24 This is the day the Lord has made;
We will rejoice and be glad in it. Psalm 118:24 (NKJV)
By Bro. John L. Cash
Well, it’s good to be back writing my weekly column again after being on break for the summer. I’ve had a good vacation, and I’ve also done a lot of things that needed doing. I’ve been busy preaching, working at Bible Camp, helping at VBS, and visiting some relatives. Recently I spent several days in Memphis to visit my mother who lives in assisted living there.
Due to a mixture of spinal and orthopedic problems (and a bad case of “nerves”), I’ve officially stopped driving in the city. Some people think that’s very odd. But whenever I’m traveling in mass transit, I always see people in the city who have been involved in fender-benders and crashes. I always think to myself, “Yes, John, there’s another person who doesn’t need to be driving in the city, but he’s just too proud to admit it!”
Because of the change in my driving status, I’ve become an expert in getting around by Greyhound, Amtrak, Uber, and Lyft. Traveling by train is my favorite, by far. You have more legroom than on a jet, and you can get up to walk around; a lot of times you can even sit in the “sun room car” that has a beautiful view because of all the windows. (Here’s a train station selfie I shot during my trip.)
It’s cheap, too. If you book a seat in advance, you can travel from Jackson, MS to Memphis, TN for only $38. I’m not sure one person could drive it for that!
We had a bit of excitement on the return trip from Memphis. Near the small town of Tutwiler, Mississippi, the train made a little bump. I didn’t think too much of it because you can’t ride on a train without a few lurches and fast-stops. My seat-mate, however, recognized the seriousness of the situation immediately. “I’ve been through this before, John. Look at all the dust. I’m certain the train has struck a vehicle!”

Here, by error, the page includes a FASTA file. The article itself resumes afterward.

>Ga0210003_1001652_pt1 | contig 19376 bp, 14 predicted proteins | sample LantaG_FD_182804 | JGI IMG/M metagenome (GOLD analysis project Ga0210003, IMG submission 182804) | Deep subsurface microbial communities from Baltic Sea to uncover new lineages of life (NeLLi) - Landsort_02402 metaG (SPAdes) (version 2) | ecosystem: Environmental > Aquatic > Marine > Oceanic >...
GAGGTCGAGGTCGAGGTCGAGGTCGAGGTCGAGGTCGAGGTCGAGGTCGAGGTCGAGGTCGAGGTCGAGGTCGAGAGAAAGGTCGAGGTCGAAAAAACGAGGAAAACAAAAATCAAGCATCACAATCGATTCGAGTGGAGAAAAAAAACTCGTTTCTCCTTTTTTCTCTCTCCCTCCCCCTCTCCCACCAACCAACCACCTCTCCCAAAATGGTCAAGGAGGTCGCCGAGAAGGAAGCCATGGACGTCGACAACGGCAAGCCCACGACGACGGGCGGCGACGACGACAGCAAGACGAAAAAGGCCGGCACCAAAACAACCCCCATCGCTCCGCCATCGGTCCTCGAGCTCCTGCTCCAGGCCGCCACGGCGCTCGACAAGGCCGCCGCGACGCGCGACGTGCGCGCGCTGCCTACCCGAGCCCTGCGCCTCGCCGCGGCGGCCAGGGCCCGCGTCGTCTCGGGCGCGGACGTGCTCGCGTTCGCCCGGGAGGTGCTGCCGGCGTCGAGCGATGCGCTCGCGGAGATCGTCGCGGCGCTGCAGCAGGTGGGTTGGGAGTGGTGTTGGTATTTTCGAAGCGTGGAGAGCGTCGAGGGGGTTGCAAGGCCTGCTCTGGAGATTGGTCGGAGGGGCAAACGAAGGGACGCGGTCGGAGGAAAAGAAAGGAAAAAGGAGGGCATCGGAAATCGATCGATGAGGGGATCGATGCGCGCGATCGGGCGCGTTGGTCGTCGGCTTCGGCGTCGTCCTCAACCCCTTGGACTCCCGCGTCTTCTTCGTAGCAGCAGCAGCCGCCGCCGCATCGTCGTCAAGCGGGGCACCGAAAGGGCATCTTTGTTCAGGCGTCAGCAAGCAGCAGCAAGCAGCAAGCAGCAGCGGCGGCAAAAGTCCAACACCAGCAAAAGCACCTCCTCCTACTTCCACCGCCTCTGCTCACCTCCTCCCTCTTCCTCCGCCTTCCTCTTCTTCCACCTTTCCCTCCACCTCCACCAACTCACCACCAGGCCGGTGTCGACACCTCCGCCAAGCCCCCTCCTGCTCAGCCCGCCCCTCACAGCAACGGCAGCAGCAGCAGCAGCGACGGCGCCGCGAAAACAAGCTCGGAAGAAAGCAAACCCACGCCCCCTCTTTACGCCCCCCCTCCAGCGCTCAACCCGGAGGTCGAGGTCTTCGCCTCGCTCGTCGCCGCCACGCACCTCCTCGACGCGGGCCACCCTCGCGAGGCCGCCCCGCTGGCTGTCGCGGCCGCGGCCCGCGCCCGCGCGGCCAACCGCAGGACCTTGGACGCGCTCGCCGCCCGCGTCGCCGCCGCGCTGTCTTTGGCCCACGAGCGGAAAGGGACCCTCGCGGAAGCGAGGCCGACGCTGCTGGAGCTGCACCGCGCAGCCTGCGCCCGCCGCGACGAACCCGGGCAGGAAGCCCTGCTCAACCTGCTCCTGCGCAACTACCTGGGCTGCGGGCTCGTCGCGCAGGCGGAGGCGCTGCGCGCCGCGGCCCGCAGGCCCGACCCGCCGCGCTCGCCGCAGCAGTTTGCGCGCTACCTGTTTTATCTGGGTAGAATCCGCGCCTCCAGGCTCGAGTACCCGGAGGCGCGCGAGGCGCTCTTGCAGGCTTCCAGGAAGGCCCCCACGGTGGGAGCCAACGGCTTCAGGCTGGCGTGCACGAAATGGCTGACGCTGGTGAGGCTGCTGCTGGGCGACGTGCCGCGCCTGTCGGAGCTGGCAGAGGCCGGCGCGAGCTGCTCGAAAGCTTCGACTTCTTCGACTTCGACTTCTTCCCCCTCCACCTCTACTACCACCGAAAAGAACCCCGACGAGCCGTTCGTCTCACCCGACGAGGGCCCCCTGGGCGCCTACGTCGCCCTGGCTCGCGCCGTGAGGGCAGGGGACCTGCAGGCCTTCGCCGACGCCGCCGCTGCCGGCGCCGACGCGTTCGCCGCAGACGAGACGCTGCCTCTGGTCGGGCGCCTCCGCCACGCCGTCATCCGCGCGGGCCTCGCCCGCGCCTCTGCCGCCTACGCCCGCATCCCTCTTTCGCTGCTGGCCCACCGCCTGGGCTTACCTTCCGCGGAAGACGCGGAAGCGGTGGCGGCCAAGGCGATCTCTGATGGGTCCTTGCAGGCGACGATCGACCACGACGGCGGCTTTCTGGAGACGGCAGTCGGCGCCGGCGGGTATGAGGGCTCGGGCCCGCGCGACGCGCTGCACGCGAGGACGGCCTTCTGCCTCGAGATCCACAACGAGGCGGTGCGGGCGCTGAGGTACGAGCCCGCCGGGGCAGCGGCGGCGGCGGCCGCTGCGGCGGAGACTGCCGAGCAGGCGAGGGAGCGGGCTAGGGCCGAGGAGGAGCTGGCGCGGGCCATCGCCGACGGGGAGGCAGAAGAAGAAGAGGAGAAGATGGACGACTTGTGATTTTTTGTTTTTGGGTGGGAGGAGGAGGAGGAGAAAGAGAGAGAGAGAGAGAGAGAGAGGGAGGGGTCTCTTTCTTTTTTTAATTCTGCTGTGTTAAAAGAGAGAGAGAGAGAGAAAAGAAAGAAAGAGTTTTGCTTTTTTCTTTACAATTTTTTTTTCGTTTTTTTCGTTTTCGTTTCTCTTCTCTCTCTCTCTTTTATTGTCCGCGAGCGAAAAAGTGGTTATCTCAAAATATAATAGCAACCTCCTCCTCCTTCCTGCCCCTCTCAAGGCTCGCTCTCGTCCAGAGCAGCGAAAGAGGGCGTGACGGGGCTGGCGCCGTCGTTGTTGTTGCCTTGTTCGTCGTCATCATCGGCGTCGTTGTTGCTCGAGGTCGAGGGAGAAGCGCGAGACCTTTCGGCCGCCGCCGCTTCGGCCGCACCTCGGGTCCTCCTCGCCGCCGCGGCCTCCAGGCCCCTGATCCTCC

In a few seconds, we were told that the train had indeed hit an 18-wheeler. The train engine had dragged the truck for nearly half a mile. Passengers gasped aloud and offered up prayers when we heard the awful news.
But after a few minutes, our shock turned to joy and amazement. No passengers had been hurt in the accident. More amazingly, the driver of the 18-wheeler was fine. Indeed, he was walking by the side of the railroad tracks, examining the wreckage of his truck. Surely the Lord had spared the life of this fortunate man. (Here’s a picture of what was left of the 18-wheeler after it was loaded onto a wrecker’s flatbed truck to be hauled away.)Well, my seat-mate told me that whenever there’s a train accident, travel is going to be delayed. She was correct. We finally reached our destination six-and-a-half hours later than scheduled. That didn’t surprise me.
What did surprise me was this. All of the passengers decided to take things in stride and to make the rest of the trip into the best possible sort of day. People shared the bottled water and the snacks they had packed. (One lady ventured on foot to a nearby restaurant her uncle owned and brought back barbecued ribs that she freely shared.) There were stories and songs and jokes and card games. At one point we all took naps.
I’ve suffered through a lot of travel delays in my lifetime. And most of the time, people are angry. They complain and act out. But this day will go down as one of the best train trips I’ve ever been on. Everything could have ended so differently for the passengers and the truck driver. But when you realize how truly wonderful life is, you celebrate every moment.
That’s probably a lesson for regular days, too.
Dr. John L. Cash is the “Country Preacher Dad.” He was raised in Stuttgart, Arkansas, and has spent the last 31 years being a country preacher in the piney woods five miles south of the little town of Hickory, Mississippi. (On week days has a desk-job at a public school, where he used to teach Latin on closed-circuit-television.) He and his lovely wife, Susan, live in the parsonage next door to the Antioch Christian Church (where the temperature hit 101 degrees this week) Their kids include Spencer (age 25), his wife Madeline (age 25), and Seth (age 22), and his wife Leanne (age 21). You can send him a note at firstname.lastname@example.org.